• It remains questionable how well the U.S. economy can fair without the help of government support. This favors a low fed funds rate, for example. The Fed appears to be concerned about the possibility of a relapse and will be unwilling to withdraw stimulus except for a natural unwinding of some of its support programs.
• A major obstacle to growth is the continued lack of credit creation in the U.S. banking system, where weekly loan data continue to show steady declines. There is not “velocity,” in other words; Federal Reserve liquidity is not yet moving out the door from the banking system.
• Growth will be slow to return in part because a large amount of jobs lost are “permanent” job losses. Data from the BLS show that roughly 4 million of the 7 million jobs lost during the recession are “permanent.” (see chart in separate email).
• U.S. consumers are of course in the midst of repairing their balance sheets and this will last years. Consumer spending will be held back by the de-leveraging and other factors such as demographics (the aging population will be leery about spending ahead of retirement. Moreover, they will be more risk averse than before having gone through several shocks over the past decade. This will be reflected in a lower equity risk premium, for example.
• Treasury supply matters, but it matters most in bear markets when investors tend to demand larger concessions. Still, he said the influence of supply is increasing and there is an as-yet unknown limit to how much supply global investors can and are willing to absorb.
• China’s persistent squawking about the U.S. dollar’s reserve status is a continuation and perhaps a hastening of the 7-year diversification idea that has brought the dollar down to 63% of world reserve assets from 70% in 2002. China is not ready to take the mantle:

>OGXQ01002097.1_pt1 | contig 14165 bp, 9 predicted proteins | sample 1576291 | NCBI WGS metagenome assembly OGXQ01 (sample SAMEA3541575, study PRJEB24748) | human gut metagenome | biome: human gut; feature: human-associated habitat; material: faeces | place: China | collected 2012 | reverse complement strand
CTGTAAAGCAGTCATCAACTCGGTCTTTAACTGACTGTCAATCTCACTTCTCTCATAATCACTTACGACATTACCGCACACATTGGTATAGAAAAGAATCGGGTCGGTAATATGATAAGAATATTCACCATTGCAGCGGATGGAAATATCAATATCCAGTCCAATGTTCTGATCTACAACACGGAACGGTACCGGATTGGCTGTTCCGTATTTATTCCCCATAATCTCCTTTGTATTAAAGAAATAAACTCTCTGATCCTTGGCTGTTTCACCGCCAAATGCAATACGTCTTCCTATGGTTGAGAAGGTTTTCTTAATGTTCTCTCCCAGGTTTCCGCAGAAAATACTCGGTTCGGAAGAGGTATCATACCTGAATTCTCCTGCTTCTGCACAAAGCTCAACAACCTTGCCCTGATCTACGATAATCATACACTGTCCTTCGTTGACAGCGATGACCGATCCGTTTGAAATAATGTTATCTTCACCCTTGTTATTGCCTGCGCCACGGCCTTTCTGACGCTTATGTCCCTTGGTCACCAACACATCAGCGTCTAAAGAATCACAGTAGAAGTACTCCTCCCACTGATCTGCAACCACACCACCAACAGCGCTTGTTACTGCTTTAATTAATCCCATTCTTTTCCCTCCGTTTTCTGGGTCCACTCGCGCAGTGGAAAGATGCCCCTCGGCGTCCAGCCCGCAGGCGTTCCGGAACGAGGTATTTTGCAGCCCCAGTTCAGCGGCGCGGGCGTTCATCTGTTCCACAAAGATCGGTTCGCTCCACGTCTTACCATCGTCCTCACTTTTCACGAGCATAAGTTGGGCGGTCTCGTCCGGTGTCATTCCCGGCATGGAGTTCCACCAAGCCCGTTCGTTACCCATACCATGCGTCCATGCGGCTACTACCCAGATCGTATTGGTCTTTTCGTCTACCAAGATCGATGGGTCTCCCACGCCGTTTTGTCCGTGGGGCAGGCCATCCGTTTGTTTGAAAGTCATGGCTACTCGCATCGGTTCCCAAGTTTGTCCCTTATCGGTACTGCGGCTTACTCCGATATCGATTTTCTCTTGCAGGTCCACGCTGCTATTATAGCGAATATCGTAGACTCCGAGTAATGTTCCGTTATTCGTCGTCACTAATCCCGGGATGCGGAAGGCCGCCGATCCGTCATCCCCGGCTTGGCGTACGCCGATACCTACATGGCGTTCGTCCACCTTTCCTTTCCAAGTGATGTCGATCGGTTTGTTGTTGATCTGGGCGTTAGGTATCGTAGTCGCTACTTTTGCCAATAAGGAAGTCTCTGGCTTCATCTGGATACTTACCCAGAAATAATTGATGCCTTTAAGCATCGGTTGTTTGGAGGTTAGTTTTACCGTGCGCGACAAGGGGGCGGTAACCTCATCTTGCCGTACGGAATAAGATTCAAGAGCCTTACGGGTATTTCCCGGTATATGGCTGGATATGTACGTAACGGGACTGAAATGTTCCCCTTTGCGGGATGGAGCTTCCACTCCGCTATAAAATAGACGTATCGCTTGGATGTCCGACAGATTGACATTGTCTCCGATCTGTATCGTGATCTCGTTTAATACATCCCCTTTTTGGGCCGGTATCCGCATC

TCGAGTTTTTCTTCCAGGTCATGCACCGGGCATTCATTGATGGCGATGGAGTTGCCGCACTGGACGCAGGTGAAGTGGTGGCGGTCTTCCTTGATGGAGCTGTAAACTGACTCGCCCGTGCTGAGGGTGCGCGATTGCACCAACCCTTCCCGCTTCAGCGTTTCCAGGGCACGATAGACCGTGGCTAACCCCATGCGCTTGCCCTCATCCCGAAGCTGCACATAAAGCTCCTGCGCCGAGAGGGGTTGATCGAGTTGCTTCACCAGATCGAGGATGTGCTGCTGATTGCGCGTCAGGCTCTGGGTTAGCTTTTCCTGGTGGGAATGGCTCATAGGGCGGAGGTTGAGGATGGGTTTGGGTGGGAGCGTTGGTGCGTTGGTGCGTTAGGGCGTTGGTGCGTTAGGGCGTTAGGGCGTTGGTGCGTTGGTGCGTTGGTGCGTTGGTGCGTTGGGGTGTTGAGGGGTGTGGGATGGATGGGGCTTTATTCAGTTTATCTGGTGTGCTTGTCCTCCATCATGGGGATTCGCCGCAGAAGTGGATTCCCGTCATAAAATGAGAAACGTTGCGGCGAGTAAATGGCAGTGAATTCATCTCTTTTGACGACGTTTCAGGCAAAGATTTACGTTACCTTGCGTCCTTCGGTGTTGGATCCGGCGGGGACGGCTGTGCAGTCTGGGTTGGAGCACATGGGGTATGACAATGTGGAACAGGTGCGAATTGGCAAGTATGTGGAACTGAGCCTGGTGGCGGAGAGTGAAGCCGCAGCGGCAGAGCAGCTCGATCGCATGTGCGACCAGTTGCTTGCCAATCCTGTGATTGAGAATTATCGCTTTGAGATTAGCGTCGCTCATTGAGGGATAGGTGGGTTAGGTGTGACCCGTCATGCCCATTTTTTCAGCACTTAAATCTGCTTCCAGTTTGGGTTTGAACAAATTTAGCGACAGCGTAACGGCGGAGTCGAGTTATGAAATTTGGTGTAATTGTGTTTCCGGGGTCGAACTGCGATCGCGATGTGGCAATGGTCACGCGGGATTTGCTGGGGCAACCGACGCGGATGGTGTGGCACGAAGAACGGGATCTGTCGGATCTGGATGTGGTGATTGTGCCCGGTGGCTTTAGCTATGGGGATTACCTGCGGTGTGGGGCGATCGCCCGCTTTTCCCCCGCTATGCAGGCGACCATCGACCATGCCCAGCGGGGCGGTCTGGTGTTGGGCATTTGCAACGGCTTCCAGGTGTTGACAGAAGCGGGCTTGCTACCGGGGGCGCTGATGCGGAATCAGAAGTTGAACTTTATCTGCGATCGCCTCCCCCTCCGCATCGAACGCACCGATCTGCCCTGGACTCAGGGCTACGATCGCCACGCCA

1. It has no bond market for which to house the world’s reserve assets
2. Its unilateral currency swap agreements with other nations are targeted toward trade, not finance.
3. Chinese companies cannot yet raise money offshore in their own currency. This will stymie globalization of the renminbi.
• That said, the question of our age remains: If the U.S. is backing its financial system, who is backing the U.S. Without an affirming response, there remain risks to the U.S. in the absence of a restoration of fiscal prudence.
So, as you can see, along with many other factors, there are plenty of fundamental factors that can help explain the recent behavior of financial markets.
Disclaimer: This article contains the current opinions of the author but not necessarily those of PIMCO. Such opinions are subject to change without notice. This article has been distributed for educational purposes only and should not be considered as investment advice or a recommendation of any particular security, strategy or investment product. Information contained herein has been obtained from sources believed to be reliable, but not guaranteed.
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